Cookies Policy

This site uses cookies. By continuing to browse the site you are agreeing to our use of cookies.

I accept this policy

Find out more here

Diaspora, The Irish, And Irish Nationalism

Brill’s MyBook program is exclusively available on BrillOnline Books and Journals. Students and scholars affiliated with an institution that has purchased a Brill E-Book on the BrillOnline platform automatically have access to the MyBook option for the title(s) acquired by the Library. Brill MyBook is a print-on-demand paperback copy which is sold at a favorably uniform low price.

Access this chapter

+ Tax (if applicable)

Chapter Summary

"Diaspora" stems from the third century before the Common Era and was popularized by the Septuagint. This chapter focuses on the concept's evolution in the twentieth century, for that evolution is a text in itself. It examines the Irish segment of the Anglo-Celtic diaspora. The concept of diaspora must be bleached of its contact-meaning, stemming from its origin as a propaganda term and that the Irish diaspora, which is among the most accurately documented of the various diasporas, has been an extremely complex affair, most especially because the Irish have been both imperialized and imperializers. Traditionally, Irish nationalism has been employed with profit by students of other nations' nationalism, because it was a lead sector.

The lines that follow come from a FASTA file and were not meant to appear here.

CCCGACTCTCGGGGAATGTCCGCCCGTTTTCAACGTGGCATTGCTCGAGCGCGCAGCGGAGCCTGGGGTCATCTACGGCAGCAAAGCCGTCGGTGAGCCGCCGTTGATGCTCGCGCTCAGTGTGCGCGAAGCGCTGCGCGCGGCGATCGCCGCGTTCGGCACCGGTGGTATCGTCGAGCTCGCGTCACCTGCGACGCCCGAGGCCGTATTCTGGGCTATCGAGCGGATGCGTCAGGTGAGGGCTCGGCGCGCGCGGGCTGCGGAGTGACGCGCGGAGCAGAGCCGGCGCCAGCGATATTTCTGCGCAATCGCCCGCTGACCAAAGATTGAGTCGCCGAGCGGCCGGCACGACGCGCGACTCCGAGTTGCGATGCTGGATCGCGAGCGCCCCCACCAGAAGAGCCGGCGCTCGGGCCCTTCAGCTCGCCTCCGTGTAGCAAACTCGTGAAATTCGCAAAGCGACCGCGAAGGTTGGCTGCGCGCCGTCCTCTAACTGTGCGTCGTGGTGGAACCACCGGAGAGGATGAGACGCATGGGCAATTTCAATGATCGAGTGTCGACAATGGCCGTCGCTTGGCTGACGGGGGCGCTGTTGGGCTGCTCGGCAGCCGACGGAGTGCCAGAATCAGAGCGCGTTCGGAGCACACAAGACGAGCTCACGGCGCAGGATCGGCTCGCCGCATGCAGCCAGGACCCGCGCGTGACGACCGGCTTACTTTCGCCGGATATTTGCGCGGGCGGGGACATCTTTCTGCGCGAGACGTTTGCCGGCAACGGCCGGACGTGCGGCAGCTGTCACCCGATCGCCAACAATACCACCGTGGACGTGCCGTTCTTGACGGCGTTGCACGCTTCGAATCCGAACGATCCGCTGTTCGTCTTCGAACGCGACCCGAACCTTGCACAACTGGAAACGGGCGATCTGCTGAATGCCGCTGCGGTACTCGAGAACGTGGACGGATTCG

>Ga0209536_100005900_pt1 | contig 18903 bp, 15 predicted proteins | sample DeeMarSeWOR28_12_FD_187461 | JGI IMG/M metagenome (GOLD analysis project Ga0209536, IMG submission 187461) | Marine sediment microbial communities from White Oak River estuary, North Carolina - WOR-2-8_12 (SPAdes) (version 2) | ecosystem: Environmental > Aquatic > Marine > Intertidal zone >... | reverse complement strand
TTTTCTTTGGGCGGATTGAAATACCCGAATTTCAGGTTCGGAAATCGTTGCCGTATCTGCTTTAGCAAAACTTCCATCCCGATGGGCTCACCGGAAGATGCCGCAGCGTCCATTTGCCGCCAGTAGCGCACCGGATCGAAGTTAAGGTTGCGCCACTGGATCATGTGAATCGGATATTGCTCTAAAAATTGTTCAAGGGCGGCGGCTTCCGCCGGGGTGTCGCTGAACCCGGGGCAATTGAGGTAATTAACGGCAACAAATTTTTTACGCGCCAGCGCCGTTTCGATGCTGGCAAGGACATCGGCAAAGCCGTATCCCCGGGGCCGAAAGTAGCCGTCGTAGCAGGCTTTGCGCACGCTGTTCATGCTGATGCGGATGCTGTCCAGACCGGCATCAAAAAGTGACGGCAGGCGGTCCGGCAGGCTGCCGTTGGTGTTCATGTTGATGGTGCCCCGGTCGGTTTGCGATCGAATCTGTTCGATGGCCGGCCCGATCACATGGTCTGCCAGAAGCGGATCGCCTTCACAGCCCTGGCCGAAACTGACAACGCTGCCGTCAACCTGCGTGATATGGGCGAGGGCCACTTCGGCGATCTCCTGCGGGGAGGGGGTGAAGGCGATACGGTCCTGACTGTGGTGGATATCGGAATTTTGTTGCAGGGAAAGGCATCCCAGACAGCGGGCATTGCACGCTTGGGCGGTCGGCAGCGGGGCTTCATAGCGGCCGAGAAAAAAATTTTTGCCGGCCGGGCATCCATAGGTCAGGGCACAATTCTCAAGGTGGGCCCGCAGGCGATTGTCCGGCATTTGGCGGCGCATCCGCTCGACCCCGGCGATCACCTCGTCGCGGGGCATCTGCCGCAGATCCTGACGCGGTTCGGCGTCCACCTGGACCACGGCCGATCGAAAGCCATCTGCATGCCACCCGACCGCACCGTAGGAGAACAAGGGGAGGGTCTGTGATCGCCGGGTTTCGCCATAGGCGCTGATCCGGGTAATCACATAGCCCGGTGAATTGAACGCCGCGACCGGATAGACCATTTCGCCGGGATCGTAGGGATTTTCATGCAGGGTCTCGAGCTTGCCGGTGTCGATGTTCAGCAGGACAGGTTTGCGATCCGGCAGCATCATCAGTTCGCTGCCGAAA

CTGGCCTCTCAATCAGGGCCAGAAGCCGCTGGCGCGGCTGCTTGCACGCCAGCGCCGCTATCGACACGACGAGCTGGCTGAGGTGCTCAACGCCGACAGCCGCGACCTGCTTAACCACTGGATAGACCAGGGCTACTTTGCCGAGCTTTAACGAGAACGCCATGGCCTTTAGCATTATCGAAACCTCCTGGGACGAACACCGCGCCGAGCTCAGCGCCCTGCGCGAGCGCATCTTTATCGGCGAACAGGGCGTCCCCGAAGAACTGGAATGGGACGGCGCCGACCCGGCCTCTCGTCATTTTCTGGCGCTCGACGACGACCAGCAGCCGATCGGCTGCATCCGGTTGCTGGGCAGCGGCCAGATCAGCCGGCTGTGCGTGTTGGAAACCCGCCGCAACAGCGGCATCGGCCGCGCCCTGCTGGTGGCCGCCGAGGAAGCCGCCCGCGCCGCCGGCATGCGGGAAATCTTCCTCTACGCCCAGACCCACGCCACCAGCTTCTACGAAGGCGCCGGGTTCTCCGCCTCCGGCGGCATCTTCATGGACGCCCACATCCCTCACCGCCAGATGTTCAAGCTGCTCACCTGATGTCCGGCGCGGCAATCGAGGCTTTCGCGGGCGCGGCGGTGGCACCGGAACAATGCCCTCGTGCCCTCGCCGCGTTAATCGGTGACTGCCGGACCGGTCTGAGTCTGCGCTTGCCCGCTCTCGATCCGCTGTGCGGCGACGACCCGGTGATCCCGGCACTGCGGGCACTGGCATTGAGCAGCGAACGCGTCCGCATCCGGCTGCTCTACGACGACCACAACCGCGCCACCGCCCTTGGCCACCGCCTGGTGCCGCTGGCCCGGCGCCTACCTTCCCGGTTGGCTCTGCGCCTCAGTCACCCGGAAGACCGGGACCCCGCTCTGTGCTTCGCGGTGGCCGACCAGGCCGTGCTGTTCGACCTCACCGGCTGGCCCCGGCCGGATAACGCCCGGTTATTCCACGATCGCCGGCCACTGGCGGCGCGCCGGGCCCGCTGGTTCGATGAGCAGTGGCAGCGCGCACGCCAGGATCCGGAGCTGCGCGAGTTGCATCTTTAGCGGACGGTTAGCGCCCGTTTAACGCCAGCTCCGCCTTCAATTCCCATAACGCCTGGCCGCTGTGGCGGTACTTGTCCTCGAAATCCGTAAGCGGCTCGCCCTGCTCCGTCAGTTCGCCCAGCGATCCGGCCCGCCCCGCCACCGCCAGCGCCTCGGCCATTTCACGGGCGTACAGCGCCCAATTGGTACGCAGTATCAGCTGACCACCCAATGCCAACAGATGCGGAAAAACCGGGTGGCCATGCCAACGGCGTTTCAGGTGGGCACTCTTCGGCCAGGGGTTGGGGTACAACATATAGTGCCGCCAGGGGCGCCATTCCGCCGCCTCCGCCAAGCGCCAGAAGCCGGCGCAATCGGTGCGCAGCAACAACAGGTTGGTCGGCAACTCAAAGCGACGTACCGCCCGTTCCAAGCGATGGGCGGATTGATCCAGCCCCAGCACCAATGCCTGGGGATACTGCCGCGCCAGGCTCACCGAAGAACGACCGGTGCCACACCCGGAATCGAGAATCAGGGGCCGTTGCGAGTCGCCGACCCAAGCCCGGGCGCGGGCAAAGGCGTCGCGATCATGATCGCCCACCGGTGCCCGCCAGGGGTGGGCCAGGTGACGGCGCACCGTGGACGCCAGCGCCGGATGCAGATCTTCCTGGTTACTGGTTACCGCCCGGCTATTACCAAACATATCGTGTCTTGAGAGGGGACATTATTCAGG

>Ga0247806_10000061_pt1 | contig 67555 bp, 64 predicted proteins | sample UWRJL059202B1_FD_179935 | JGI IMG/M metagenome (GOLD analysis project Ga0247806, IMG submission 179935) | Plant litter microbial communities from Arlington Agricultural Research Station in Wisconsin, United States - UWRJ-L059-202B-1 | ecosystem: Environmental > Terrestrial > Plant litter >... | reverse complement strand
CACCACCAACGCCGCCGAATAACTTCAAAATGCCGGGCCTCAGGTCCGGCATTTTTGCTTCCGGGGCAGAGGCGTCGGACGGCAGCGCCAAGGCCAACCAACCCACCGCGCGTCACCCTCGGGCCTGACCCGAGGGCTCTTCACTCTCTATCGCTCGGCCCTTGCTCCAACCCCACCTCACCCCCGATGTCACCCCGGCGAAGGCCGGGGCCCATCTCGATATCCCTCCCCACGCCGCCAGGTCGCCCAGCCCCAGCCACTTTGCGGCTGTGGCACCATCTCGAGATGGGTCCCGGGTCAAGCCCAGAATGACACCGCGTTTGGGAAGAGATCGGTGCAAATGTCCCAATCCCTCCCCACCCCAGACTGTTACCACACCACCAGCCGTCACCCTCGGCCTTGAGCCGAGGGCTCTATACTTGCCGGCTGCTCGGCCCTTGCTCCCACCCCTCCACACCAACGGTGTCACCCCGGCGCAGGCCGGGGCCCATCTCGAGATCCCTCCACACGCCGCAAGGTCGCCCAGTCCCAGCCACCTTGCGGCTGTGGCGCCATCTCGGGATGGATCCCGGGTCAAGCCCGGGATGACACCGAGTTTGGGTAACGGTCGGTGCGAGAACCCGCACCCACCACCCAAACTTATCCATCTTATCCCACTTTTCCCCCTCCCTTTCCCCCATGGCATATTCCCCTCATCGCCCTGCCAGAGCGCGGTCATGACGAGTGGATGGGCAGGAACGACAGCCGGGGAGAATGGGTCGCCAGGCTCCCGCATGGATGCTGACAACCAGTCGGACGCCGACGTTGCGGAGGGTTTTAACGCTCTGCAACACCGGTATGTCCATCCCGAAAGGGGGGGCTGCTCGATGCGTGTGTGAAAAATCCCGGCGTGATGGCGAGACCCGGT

Keywords: Anglo-Celtic diaspora; imperializers; Irish nationalism



Can't access your account?
  • Tools

  • Add to Favorites
  • Printable version
  • Email this page
  • Recommend to your library

    You must fill out fields marked with: *

    Librarian details
    Your details
    Why are you recommending this title?
    Select reason:
    The Call of the Homeland — Recommend this title to your library
  • Export citations
  • Key

  • Full access
  • Open Access
  • Partial/No accessInformation